Flash-forward to 2 Sundays ago: Unca Jim's (no relation) doing one of his Sunday night TNT sessions on Twitter, mentions armagnac, and with Avengers still fresh in mind I was off to the races! Suddenly I'm googling, getting visions of eyepatches, Aston-Martins, Contessas and Whisky à Go-Go dancers - and one great glorious pun.
The armagnac was ultimately edited out due to a bugaboo of mine about Manhattans, though: grape spirit on grape wine is too soft. The cocktail's magic lies in the clash, intrigue and spice of fundamentally different ingredients. Masculine, rough whiskey, mediated by bitters and a good twist of orange, leads the dance with feminine sweet wine made intricate with herbs. The Manhattan is the perfect melding of northern and southern European drinking cultures - the essence of Americana at the time of its birth. This in turn inspires another magic: an emergent flavor greater than the sum of its parts that is distinctly "Manhattan," regardless of brands used. It seems a rare few cocktail obtain that level of greatness.
So here's a little something Maxwell Smart might drink.
2 oz Rye whiskey
3/4 oz Lillet Rouge
1/4 oz Benedictine
1 tsp Campari
2 dashes Angostura bitters
Stir. Strain. Garnish.
The lime hits you first - no someone isn't trying mask the smell of a rotting corpse, but lime zest tends to be so aggressive it's used, erm, "judiciously." [Boomer: Or maybe extra-judicially?] Here, it fills the mouth upon breath with fresh citrus, like you're going to dive into a daiquiri - not apropos for the mileau, but it gets more...sanguine, from here, as suggested by the undertinge of grape that follows.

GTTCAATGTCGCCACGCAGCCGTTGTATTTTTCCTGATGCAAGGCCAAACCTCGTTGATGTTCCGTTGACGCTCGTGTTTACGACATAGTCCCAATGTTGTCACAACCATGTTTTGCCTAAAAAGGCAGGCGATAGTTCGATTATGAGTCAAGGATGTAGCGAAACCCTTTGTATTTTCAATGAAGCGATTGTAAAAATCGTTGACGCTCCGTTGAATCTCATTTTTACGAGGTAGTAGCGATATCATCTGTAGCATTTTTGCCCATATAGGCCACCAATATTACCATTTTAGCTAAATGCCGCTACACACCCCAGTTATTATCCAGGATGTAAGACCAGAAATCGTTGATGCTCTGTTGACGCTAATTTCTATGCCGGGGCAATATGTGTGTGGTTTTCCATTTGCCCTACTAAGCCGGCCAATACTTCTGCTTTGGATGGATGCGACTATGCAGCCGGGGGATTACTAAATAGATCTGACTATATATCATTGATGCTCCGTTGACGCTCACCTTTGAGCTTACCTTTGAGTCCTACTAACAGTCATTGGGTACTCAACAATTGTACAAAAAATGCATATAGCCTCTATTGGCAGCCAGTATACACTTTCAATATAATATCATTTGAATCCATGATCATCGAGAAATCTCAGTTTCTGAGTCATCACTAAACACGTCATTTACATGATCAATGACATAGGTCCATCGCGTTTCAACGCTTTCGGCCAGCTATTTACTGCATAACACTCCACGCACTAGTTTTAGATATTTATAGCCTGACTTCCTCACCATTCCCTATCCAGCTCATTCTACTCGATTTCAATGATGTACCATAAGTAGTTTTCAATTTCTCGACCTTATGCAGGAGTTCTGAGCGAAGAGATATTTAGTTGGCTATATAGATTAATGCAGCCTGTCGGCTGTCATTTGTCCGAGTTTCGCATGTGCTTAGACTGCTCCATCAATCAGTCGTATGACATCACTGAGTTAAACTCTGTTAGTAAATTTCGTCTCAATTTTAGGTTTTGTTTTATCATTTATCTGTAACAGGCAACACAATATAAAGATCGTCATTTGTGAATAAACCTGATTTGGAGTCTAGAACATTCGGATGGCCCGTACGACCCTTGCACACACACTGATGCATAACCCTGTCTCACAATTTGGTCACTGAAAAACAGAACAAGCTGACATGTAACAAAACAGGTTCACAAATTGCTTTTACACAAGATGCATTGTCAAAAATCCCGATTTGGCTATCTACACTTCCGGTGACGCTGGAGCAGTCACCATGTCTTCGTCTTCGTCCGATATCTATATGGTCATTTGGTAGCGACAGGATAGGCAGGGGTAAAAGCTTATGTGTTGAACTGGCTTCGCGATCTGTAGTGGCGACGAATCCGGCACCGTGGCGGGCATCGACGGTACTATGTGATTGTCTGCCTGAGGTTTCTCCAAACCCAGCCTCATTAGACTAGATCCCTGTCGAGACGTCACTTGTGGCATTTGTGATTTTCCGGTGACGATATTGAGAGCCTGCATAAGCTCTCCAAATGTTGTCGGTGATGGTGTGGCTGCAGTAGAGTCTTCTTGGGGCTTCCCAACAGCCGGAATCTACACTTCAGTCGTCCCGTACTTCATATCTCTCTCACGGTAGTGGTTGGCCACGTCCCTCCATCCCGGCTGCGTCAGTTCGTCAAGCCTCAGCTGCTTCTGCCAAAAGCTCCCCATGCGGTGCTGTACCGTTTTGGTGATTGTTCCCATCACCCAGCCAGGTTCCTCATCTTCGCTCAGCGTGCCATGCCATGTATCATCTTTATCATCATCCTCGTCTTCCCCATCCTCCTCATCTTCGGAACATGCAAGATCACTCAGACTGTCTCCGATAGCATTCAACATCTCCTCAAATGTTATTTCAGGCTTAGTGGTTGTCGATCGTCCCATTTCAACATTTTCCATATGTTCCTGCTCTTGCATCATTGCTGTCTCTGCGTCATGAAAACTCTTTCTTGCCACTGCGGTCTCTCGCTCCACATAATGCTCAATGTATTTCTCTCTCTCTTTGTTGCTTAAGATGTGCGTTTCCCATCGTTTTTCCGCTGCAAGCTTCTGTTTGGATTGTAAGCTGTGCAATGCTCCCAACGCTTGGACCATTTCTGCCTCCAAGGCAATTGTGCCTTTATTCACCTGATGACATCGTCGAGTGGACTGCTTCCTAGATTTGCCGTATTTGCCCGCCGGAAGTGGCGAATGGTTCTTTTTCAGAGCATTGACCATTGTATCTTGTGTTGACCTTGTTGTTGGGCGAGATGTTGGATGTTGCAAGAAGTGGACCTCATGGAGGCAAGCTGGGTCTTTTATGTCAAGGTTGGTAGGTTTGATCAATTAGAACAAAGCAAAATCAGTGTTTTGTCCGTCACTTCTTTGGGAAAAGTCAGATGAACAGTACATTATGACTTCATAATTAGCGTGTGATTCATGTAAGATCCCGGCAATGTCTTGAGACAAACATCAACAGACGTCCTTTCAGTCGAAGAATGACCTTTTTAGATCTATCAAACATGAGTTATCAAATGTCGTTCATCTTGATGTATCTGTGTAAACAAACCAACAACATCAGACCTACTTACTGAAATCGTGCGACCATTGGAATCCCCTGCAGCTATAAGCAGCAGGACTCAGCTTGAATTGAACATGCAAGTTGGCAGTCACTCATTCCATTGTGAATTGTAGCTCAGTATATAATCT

Rye spice slinks down your tongue as a holy grapetty aura enters your mouth. It's got the Manhattan emergence, if but a tad bit softer due to the wine, but also with a Campari bitter edge lurking underneath and that lantern-like Benedictine glow that's like a soft cinnamon puffball as the drink warms, the citrus undercurrents with notes of gingerbread also rising to the fore. The Benedictine itself references the Monte Carlo - another Manhattan riff - synonymous with spycraft, while Campari is its glam worldly self. The lime zest adds a sharp edge that reminds of the danger in this otherwise luxurious world (and helps tame some of the sweeter elements).